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Set Design and Décor -- A 10-Step Program

Step 6: Make It So



Once you have your sketch, run it by the director, and then discuss it with the folks who will be building it. Be prepared to make modifications at this point - they may see something in your design that just won't work that you don't have any way of knowing about until they tell you. Once everybody is happy with the design and you're sure you're all on the same wavelength, turn it over to the construction crew. If you've never helped build a set before, now's a good time to pitch in and learn a few things - if you consider yourself hopeless with a hammer, at least stop in and watch and ask questions. I recommend being on hand as often as possible anyway as the set is going up - the crew is always going to have questions, and it's easier for everyone if you're right there when they do.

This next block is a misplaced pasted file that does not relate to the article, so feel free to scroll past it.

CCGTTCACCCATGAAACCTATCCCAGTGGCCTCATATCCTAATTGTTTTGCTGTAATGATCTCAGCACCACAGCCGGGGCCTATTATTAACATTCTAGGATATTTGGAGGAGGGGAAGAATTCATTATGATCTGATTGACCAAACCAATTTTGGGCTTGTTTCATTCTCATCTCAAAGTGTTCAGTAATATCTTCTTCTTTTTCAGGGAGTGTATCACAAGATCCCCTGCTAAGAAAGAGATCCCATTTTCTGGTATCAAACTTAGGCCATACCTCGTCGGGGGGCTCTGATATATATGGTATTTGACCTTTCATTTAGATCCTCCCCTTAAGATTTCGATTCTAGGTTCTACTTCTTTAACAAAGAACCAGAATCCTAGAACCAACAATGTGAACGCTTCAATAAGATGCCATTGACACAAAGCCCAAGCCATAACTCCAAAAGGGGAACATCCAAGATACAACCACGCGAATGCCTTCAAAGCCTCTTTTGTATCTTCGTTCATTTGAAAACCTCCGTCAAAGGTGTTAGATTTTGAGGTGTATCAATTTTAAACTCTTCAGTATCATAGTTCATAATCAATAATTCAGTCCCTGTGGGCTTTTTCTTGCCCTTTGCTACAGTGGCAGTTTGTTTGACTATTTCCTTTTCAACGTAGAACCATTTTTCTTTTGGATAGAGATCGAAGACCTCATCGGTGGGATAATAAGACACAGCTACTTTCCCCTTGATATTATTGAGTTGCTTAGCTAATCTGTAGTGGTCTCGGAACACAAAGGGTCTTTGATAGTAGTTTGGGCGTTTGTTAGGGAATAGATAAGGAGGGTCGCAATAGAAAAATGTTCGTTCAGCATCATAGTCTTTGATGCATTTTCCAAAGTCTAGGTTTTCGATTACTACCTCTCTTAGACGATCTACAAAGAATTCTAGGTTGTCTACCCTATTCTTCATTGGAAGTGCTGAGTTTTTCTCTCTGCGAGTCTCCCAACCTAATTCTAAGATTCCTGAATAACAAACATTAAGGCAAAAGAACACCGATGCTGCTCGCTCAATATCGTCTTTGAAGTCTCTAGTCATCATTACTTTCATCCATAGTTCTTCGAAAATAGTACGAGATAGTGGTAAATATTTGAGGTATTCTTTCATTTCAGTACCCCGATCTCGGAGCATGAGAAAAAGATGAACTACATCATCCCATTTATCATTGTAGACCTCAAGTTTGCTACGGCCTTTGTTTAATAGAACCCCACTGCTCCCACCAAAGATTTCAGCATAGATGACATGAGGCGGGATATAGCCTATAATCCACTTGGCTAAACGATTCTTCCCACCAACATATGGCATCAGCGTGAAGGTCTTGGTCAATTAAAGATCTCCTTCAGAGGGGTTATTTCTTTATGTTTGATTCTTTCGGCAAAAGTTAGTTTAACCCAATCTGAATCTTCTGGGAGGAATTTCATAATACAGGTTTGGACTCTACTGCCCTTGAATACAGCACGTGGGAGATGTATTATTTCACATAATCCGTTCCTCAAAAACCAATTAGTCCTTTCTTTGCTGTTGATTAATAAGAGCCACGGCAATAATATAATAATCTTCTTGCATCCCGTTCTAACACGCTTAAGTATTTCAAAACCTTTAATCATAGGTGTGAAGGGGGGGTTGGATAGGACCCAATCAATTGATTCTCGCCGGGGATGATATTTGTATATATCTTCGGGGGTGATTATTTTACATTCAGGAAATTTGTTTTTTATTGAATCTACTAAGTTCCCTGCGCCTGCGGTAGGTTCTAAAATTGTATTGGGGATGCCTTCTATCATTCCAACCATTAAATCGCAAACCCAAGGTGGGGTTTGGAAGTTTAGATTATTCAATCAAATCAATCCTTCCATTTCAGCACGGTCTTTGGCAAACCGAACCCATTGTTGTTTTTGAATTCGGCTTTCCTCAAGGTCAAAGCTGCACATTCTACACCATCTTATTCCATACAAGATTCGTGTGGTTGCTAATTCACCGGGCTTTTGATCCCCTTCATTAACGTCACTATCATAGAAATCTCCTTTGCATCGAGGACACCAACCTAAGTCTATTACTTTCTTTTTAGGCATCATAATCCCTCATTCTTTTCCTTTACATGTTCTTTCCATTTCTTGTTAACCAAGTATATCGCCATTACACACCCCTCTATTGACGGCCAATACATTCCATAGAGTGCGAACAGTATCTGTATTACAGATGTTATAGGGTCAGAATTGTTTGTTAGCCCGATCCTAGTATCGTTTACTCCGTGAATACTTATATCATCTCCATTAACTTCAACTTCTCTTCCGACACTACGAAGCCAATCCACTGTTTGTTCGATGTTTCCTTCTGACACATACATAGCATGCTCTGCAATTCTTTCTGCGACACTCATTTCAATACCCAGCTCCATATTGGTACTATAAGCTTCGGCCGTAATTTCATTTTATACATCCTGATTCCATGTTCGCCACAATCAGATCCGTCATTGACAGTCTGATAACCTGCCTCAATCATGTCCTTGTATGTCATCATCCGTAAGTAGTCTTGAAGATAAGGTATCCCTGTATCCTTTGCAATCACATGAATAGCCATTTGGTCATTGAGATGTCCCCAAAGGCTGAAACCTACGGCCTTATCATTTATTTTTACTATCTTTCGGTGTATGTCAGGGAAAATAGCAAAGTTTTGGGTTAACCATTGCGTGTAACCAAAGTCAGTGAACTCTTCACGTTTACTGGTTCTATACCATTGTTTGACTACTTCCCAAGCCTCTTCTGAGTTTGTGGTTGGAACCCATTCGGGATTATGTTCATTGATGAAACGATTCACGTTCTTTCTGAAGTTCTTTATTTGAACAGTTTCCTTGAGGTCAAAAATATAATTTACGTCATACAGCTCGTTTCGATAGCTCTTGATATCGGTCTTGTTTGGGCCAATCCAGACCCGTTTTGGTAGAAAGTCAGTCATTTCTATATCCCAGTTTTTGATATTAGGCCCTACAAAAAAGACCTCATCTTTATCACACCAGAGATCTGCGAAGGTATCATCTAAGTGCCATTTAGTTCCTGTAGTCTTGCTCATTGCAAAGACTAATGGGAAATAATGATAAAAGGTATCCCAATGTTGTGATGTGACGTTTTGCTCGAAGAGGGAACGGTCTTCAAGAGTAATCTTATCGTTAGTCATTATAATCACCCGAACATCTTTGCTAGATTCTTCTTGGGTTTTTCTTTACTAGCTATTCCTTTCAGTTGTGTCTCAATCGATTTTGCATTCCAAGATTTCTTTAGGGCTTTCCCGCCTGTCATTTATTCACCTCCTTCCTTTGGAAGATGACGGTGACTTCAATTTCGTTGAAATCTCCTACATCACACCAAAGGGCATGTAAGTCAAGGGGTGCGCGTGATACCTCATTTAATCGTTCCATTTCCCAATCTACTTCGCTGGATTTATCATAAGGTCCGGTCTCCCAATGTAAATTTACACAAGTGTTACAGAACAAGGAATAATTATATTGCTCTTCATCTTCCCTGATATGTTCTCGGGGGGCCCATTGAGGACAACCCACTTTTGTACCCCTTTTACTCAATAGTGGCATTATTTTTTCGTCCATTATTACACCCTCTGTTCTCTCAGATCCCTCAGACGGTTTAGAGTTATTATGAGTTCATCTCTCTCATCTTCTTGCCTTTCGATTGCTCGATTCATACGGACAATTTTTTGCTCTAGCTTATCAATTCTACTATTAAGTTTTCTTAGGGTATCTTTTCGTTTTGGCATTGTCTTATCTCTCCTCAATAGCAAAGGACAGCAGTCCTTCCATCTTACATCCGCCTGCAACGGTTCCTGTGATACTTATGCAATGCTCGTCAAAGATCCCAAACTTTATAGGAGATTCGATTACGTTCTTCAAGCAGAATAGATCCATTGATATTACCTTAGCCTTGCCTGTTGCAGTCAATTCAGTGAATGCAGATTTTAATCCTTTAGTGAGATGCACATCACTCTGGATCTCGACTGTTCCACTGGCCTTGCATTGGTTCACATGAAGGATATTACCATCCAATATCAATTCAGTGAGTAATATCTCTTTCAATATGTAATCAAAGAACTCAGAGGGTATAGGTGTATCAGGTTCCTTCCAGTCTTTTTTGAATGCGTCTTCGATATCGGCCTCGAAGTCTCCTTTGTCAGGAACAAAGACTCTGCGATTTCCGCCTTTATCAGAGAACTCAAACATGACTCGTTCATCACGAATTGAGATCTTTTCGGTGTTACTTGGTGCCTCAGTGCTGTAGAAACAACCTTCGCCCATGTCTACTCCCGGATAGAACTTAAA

Once the set begins to take shape, verify placement of masking flats or drops by sitting out in the house in the seats with the most extreme sight lines - often this will be most or all of the seats in the first row, particularly those on the far ends where audience members may be able to see into the wings, seats on the ends of aisles up each side, the back row, and (if you're lucky enough to have one - we don't), the balcony. Verify masking placement again after the set is complete.

NEXT: Step 7:Color It
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